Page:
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British Airways, GitHub, and Uber have responded to potential security attacks in different ways. 

British Airways' Executive Club members complained of unknown hotel bookings and phone number changes, but the company said only a few frequent flier members were affected. Critics say that BA shouldn't ask users to click a link to change their password, which is confusing because this is a common phishing scheme. The company sent an email to Club members. 

BA breach

GitHub blamed China for a DDoS (distributed denial of service) attack, but a representative from the Chinese government denied the claim: 

"It is quite odd that every time a website in the US or any other country is under attack, there will be speculation that Chinese hackers are behind it. I'd like to remind you that China is one of the major victims of cyber-attacks."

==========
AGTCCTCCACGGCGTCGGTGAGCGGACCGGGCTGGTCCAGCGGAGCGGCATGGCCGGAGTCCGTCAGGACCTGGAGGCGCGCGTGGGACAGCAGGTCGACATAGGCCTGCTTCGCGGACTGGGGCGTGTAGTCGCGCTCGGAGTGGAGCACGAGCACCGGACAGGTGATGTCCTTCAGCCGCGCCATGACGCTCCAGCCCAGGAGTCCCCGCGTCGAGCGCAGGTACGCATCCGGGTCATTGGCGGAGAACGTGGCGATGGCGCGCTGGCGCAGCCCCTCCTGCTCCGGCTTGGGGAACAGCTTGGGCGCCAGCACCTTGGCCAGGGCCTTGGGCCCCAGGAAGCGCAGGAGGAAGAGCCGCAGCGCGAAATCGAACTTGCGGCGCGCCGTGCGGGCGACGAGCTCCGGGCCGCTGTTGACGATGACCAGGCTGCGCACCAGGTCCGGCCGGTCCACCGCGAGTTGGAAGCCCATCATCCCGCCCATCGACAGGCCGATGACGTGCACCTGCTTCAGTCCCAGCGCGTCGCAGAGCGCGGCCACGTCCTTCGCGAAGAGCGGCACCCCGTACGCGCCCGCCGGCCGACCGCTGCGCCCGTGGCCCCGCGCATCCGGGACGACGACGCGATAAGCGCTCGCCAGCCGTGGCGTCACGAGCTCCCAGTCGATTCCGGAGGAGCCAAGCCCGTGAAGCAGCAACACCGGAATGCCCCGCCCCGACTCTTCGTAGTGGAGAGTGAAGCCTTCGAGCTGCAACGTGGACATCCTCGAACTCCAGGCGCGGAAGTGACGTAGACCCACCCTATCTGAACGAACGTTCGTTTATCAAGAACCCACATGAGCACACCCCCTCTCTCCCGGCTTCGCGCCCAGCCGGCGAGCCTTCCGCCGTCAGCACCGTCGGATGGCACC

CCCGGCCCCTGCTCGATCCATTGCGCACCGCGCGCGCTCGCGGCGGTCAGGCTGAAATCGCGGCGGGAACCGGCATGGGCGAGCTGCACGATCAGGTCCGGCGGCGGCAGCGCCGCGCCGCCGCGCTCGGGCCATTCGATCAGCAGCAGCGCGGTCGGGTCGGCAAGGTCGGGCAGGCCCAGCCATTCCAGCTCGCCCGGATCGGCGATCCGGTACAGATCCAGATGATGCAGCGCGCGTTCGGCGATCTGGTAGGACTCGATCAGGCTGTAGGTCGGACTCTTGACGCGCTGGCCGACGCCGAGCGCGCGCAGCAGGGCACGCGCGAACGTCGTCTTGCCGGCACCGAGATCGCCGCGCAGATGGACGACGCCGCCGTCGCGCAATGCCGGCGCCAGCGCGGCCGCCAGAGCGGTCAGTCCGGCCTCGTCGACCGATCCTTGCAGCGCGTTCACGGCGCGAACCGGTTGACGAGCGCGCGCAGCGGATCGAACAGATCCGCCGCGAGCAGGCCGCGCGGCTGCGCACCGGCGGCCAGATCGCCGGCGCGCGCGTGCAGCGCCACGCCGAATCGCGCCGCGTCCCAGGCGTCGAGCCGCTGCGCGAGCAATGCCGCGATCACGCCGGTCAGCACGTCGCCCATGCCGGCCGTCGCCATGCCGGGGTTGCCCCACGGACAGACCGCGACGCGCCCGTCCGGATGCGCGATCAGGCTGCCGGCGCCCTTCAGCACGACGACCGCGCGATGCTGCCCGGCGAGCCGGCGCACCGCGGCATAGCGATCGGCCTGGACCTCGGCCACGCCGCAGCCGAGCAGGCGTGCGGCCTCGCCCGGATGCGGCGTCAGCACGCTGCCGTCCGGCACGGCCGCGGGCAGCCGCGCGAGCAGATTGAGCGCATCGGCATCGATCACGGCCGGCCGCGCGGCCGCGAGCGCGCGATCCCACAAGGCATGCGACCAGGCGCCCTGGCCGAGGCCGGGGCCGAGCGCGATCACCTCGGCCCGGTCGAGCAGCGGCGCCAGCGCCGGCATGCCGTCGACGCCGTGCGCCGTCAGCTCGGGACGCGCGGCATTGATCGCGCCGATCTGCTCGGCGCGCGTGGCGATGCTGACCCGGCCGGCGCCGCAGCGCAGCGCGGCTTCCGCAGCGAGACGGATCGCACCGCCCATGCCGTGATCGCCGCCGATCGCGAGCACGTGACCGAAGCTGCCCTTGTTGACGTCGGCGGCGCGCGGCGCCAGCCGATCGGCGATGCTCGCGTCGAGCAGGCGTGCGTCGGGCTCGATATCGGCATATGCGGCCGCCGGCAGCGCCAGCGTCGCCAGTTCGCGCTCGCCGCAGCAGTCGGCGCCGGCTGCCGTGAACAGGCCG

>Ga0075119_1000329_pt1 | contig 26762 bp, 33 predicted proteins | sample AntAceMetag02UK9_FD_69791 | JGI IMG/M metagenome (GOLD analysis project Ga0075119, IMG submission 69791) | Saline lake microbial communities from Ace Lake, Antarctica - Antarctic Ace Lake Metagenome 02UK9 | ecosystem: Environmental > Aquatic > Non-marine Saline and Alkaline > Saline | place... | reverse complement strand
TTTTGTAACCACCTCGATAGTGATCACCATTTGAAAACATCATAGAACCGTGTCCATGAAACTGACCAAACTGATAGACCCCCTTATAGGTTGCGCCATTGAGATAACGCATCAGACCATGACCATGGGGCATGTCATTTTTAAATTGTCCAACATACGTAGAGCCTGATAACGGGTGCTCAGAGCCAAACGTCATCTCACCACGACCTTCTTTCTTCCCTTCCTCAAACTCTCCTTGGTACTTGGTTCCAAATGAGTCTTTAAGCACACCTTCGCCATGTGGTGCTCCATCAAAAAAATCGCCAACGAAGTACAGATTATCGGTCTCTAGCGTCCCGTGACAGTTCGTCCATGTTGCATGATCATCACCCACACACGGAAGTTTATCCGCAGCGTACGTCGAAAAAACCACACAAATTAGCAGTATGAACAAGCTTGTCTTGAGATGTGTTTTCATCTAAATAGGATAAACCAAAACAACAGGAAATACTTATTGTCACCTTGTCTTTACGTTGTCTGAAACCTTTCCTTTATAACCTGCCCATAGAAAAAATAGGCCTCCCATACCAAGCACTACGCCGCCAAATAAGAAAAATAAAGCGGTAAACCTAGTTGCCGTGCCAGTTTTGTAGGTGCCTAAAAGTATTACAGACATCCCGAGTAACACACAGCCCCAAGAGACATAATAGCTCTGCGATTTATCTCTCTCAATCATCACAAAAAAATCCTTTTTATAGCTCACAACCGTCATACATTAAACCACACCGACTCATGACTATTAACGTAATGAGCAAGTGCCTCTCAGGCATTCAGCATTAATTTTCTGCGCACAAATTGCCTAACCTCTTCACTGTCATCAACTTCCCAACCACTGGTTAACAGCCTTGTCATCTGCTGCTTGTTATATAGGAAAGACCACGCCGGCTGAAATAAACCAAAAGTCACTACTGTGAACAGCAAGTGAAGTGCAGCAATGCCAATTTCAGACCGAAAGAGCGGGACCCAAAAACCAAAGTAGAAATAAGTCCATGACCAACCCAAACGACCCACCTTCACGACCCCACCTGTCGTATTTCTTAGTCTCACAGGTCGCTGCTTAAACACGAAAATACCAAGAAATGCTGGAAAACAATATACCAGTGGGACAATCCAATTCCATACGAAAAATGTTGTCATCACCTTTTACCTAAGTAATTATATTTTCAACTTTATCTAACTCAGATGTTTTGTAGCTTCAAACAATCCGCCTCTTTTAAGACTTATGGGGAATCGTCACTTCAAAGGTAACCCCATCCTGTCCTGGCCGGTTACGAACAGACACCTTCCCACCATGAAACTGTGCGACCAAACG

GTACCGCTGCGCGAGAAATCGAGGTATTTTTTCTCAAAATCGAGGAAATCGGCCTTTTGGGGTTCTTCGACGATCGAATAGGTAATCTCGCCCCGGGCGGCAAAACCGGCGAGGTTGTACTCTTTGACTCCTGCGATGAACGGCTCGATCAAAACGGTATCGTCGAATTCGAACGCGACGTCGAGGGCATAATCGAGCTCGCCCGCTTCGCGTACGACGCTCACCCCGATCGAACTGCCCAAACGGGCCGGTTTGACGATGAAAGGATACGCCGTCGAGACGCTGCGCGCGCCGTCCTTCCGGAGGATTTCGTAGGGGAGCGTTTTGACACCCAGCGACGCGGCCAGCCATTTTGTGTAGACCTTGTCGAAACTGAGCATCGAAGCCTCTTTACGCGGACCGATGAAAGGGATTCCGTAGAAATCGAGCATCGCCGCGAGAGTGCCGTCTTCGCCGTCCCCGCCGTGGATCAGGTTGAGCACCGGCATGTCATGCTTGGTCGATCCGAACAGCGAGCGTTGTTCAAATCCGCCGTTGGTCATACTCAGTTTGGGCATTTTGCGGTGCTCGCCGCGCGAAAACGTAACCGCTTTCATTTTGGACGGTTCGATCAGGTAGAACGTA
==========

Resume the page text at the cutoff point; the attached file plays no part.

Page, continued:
Although users complained that their Uber accounts were hijacked, the company denied a breach: 

"We take any issue of this nature very seriously and after investigating have found no evidence of a breach at Uber.

"Attempting to fraudulently access and use Uber accounts is illegal and we notify the authorities about such activity.

"We would like to remind people to use strong and unique usernames and passwords and to avoid reusing the same credentials across multiple sites and services."

Discussion Starters: 

  • Compare messages from British Airways (above), GitHub, and Uber. How do you account for the differences? Consider the industries, company culture, circumstances, and so on. 
  • If companies such as British Airways shouldn't use an email link for people to change their passwords, what is a better approach?